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I think the word "Dismiss" on an improvement request is a bit misleading. I have twice now clicked on it thinking it would dismiss the div that opens up. Should we not call this "Delete" rather than dismiss? At least then I know that clicking it will delete my improvement request.

Dismiss on the other hand could lend itself into users thinking they are dismissing or closing out the div that opens up upon expanding the improvement requests.

enter image description here

Also why don't I see the text I entered when I flagged this example? I don't really care to see the "You can't handle this improvement request because you created it" (which in and of itself reads very odd), reread that sentence two or three times...I'd rather see the custom message I sent for the reviewers to see.

closed as off-topic by peterh, Stephen Rauch, Robert Longson, Code Lღver, HaveNoDisplayName Aug 26 '18 at 0:10

This question appears to be off-topic. The users who voted to close gave this specific reason:

  • "The problem described here can no longer be reproduced. Changes to the system or to the circumstances affecting the asker have rendered it obsolete. If you encounter a similar problem, please post a new question." – peterh, Stephen Rauch, Robert Longson, Code Lღver, HaveNoDisplayName
If this question can be reworded to fit the rules in the help center, please edit the question.

  • 23
    I'll admit that I initially dismissed some improvement requests thinking I was just dismissing the notification that they existed. – Thriggle Aug 15 '16 at 19:22
  • @Thriggle - Just did it two or three times. In this case delete is much of a stronger word with a stronger message associated with it. It gives the user the notion that hey I'm about to get rid of something and that's very important. – JonH Aug 15 '16 at 19:23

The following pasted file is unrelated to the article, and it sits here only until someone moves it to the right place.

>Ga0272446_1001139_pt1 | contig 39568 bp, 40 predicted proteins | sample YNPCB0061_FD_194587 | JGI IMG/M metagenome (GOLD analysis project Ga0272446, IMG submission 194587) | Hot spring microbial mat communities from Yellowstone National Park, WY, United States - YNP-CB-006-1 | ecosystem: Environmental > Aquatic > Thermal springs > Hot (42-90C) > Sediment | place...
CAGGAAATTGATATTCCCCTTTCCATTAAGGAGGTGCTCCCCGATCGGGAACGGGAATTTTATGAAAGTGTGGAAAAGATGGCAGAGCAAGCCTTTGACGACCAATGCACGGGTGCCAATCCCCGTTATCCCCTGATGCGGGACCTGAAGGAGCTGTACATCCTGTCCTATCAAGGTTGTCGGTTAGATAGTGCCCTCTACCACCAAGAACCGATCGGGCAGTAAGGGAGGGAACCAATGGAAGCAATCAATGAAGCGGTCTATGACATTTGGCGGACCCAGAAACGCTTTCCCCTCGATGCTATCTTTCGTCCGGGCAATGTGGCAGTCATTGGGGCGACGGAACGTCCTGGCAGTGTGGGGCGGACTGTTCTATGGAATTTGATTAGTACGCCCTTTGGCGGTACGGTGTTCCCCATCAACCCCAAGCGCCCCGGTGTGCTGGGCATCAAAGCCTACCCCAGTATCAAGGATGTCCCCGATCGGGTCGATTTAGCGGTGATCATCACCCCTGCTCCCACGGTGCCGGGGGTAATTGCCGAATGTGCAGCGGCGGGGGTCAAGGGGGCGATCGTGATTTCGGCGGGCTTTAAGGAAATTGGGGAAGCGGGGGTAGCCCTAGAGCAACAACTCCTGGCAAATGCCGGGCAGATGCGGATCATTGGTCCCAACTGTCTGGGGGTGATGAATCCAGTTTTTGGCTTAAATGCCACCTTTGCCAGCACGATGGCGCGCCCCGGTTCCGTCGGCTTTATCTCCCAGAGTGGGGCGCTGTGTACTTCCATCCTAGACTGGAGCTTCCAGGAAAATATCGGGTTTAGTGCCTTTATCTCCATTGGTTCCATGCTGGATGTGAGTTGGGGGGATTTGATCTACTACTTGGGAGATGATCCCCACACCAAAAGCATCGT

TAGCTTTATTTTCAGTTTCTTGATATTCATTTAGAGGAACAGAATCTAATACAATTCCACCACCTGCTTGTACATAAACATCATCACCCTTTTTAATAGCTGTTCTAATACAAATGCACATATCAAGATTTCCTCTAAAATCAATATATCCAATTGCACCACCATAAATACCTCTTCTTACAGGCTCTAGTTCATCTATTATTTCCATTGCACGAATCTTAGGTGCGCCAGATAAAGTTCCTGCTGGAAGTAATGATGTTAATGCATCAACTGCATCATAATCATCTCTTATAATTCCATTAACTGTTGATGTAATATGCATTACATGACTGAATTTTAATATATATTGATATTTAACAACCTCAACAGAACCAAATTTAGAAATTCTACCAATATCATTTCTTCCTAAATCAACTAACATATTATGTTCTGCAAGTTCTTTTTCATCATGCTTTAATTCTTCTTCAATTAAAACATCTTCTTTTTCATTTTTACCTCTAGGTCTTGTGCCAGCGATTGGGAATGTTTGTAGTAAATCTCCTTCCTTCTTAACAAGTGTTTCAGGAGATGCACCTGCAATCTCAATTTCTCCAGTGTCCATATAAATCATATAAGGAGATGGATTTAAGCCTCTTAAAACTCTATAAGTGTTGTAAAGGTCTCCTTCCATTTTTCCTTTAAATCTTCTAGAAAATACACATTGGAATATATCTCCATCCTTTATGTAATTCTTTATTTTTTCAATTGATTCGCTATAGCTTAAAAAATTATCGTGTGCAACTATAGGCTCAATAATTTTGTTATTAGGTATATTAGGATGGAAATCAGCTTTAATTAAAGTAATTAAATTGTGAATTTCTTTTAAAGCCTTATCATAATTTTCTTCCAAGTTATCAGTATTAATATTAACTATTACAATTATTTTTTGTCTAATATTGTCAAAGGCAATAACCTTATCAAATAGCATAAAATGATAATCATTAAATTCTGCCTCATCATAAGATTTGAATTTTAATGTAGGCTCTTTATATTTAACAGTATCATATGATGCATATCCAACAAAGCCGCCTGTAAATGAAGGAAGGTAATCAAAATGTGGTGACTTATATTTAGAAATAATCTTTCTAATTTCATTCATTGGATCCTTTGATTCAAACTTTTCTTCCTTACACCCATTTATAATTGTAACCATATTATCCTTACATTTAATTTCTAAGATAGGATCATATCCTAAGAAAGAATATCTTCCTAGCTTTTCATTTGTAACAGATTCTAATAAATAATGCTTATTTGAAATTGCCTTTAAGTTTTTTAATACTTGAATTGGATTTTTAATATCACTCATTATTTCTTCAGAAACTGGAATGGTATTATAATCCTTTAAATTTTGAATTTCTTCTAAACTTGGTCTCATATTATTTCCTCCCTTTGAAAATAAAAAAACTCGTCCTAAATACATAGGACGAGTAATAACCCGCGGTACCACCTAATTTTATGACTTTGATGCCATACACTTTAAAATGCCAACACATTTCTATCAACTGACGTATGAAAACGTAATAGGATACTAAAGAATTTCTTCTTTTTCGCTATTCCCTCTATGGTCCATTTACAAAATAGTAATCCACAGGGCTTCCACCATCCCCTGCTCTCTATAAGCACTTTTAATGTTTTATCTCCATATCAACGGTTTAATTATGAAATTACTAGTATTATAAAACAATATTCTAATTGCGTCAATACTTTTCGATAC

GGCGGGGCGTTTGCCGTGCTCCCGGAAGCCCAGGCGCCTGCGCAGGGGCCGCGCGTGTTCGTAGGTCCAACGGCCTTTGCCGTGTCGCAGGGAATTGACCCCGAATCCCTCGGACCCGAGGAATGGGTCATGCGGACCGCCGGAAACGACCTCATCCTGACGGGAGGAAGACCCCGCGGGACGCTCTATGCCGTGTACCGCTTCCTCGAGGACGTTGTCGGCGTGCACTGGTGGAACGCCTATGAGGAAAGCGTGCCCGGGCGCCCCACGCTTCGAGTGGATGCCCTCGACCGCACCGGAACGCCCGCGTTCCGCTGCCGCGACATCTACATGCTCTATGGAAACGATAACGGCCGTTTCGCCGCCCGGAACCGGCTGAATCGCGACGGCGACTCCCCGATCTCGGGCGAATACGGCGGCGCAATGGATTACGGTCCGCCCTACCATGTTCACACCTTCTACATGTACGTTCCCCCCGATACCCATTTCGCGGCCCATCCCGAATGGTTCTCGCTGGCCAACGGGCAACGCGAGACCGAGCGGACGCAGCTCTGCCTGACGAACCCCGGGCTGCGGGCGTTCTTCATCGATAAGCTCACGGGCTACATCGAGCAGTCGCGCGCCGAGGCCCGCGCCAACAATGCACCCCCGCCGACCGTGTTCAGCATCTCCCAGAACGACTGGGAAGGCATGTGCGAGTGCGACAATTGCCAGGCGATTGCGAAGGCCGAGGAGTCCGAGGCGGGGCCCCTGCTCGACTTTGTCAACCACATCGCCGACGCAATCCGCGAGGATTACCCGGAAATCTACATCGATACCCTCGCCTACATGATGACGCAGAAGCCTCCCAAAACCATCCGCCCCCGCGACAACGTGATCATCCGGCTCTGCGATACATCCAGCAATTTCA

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    The trick there is whether you're deleting the improvement request or the example, especially in the case you'd pictured, where the text says "This example is not helpful and should be edited or deleted". What if they just made it "dismiss request"? – Heretic Monkey Aug 15 '16 at 20:49
  • It would still be misleading even if they said dismiss request. It would be much clearer to say delete request – JonH Aug 15 '16 at 20:50
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    Cancel or Reject might be even stronger, since they imply a judgment targeting the request itself, which is what clicking the link amounts to. Even the polite "Decline" would be preferable, in my opinion. – Thriggle Aug 15 '16 at 21:47
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    @Thriggle: Funny you mention that. Mods have "decline" for post flags and "dismiss" for comment flags (which marks them - you guessed it - declined). – BoltClock Aug 16 '16 at 4:37
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    I like 'decline' for this, though even with 'dismiss' it would not be that confusing it it would ask you to motivate – JVApen Aug 16 '16 at 4:48
  • What about placing the dismiss somewhere else, or make it a button. Even if it reads cancel it is still quite close to the div. – Trilarion Aug 16 '16 at 6:53
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    I asked about this in the beta too (I'd link if I could find how to get to the beta site?). The word just implies a totally different severity than it should. – SuperBiasedMan Aug 16 '16 at 8:28
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    When a window with a "dismiss" button pops up that button means you are dismissing the window itself (as a visual element), not deleting the underlying piece of data it represents. So this is absolutely right, that wording lead to an incorrect assumption of what is going to happen when you click it. – Jimbo Jonny Aug 16 '16 at 20:05
  • Now that multiple individuals need to click "dismiss" in order to decline an improvement request, the true irony is that the "dismissed" notification is visible indefinitely (pending the accrual of sufficient dismissals), adding no value and with no way for you to hide it or otherwise act on it. ...If only there were some way to dismiss the notification for an improvement request that you've dismissed. :P – Thriggle Sep 19 '16 at 20:23

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